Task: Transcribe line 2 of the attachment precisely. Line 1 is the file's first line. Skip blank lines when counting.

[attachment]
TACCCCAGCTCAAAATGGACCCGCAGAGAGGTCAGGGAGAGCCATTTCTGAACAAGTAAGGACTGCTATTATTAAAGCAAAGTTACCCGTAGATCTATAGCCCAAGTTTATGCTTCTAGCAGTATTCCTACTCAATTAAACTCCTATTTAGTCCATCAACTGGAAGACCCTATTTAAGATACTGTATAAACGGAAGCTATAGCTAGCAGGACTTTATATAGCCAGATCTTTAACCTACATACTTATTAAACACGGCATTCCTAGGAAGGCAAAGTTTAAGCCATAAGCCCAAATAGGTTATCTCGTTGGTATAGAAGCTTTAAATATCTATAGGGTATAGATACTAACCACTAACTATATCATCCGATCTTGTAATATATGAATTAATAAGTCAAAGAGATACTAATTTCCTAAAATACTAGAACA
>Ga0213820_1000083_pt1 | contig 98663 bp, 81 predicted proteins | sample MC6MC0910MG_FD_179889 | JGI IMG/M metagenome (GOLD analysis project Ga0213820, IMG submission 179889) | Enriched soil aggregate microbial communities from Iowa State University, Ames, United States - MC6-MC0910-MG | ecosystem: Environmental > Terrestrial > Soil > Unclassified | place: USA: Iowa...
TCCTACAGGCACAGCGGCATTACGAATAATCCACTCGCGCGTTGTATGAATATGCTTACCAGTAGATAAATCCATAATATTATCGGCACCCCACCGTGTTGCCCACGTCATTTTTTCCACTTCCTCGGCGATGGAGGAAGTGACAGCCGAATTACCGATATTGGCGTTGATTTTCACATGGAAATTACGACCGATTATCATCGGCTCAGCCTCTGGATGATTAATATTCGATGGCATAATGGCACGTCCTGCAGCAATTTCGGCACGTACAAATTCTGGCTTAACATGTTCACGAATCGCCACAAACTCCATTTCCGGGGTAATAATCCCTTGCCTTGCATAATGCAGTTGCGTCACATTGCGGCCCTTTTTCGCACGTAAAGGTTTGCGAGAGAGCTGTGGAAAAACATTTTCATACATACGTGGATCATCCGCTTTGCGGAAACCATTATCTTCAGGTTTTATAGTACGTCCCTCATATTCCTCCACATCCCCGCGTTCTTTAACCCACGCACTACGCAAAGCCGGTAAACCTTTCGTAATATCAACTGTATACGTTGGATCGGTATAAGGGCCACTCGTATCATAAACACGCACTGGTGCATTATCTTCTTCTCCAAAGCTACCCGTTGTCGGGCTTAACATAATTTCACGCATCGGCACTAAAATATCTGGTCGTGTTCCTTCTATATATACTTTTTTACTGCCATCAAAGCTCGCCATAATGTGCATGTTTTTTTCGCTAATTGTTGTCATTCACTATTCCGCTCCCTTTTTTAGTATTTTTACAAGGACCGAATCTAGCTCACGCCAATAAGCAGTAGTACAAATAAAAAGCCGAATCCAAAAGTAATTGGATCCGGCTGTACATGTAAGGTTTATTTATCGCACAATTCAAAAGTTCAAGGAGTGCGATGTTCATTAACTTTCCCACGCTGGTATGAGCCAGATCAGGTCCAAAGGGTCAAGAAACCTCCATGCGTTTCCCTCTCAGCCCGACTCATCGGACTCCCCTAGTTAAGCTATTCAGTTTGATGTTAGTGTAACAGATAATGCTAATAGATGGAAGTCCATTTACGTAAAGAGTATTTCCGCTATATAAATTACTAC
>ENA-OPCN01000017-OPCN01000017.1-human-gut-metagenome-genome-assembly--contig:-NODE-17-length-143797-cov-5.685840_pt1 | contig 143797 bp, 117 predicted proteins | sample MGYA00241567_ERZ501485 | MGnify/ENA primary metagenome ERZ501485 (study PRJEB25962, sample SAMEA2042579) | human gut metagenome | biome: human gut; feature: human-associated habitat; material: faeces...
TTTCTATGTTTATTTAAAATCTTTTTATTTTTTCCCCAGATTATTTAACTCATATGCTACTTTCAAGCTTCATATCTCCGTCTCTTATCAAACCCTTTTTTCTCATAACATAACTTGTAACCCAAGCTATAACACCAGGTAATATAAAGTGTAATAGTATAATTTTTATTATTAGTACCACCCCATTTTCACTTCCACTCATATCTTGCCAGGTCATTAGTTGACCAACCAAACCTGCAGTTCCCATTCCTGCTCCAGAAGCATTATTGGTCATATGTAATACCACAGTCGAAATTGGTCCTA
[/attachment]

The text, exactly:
>Ga0213820_1000083_pt1 | contig 98663 bp, 81 predicted proteins | sample MC6MC0910MG_FD_179889 | JGI IMG/M metagenome (GOLD analysis project Ga0213820, IMG submission 179889) | Enriched soil aggregate microbial communities from Iowa State University, Ames, United States - MC6-MC0910-MG | ecosystem: Environmental > Terrestrial > Soil > Unclassified | place: USA: Iowa...